Run-off barra bags
  |  First Published: May 2014

Late summer rain in the Rocky region has created a mass of run-off barramundi around the area. The influx of freshwater in the lagoons and throughout the river has created a massive amount of bait and barra movement. These fish are easily targeted in the right areas and will fall victim to lure mimicking the natural bait source.

The recent rain has created a massive run-off in the freshwater areas and has produced some great fishing after the event. People have been catching some very large barramundi and tarpon in lagoons and creeks on the flood plains but more commonly around the 600mm mark. The influx of water has created a mass of food from all the small aquatic life and bugs coming off the flood-plane making the lagoons and creeks full of healthy baitfish.

Through this past month places like the Yeppen Lagoon and Wool Wash Lagoon have been fishing well with fish responding mainly to surface lures, such as poppers and stickbaits, and even unweighted plastics. It is expected in the next month or so when the fish are a little less active and likely to surface feed the shallow divers and lightly weighted plastics will pick them up pretty well.

The river has been going well but mainly smaller barra are being pulled in the Rockhampton vicinity with many people having luck off the rocks between the two bridges on low, and all the pontoons along the river. Many of the land-based anglers have been choosing to run live perch for their barra, which work very well while there is fresh flowing from the barrage.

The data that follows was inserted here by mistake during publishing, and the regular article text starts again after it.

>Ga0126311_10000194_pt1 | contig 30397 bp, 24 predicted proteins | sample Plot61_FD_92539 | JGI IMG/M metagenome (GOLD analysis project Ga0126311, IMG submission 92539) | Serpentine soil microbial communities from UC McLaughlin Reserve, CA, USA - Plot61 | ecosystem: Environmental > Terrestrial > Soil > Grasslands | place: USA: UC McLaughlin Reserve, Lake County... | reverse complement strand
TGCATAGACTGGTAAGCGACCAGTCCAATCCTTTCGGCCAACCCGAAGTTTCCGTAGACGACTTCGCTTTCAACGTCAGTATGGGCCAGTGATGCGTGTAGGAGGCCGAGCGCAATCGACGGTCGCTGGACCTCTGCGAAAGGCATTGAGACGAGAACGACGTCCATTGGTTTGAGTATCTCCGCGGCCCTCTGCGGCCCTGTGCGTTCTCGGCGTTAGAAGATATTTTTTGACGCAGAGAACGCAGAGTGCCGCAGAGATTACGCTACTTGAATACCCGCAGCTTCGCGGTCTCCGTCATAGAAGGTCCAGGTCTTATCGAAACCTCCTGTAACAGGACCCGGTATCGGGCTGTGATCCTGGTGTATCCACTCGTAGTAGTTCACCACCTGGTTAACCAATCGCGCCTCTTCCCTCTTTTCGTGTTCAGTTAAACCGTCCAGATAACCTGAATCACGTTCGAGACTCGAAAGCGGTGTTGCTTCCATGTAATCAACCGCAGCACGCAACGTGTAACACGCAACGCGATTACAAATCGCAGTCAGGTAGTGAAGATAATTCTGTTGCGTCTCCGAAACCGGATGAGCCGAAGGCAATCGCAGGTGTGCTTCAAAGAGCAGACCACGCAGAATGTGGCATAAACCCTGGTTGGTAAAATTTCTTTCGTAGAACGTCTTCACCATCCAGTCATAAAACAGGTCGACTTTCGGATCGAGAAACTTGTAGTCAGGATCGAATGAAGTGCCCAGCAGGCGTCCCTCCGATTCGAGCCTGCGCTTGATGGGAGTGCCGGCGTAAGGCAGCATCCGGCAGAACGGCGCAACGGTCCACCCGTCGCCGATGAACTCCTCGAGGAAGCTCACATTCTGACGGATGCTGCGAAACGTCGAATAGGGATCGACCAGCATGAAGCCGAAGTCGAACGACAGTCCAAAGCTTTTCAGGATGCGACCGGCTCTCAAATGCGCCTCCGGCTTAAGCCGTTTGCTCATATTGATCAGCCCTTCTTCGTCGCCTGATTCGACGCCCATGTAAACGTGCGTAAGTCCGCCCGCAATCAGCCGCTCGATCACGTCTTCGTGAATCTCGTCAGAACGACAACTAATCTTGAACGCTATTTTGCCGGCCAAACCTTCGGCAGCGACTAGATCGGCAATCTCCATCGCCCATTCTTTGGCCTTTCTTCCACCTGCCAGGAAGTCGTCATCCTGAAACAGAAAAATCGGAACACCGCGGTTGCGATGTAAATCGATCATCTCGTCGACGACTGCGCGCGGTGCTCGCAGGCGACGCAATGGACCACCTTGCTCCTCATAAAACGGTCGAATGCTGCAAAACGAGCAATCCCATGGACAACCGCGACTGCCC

On the lure side of things there have been many barra taken on lures while trolling in the 6-8’ range of water and using vibrant colours, such as yellow and chartreuse. The diving sizes that have been working are between 2-5’. Generally the lures are placed 20-30m behind the boat and trolled at around 2 knots.

In the next few months once the river calms down and the freshwater influx subsides the river will be fishing well with normal tactics around the rocks and drop-offs. The fresh will revert back to finding the shadows and overhangs instead of the pressure points and back eddies.

A word to all boating during the heavy influx of fresh, take care boating in the river while the fresh is running heavy – there is the potential for logs and other foreign objects to be under the surface. There have been a few stories already of people damaging props and other parts of their boats from logs and other objects coming down in the river.

The muddies are set to fire up in all the areas of the river with great success on mullet and catfish. The best bait presentation doing this is to tie the fish in the pot with wire then make incisions along the fish’s body just to let the scent disperse easier. Any old steak past its use by date in the fridge is also a great easy to get crab pot bait. Look for muddy areas around mangroves to place the pots in or, if your land-based, place the pots around the creek mouths.

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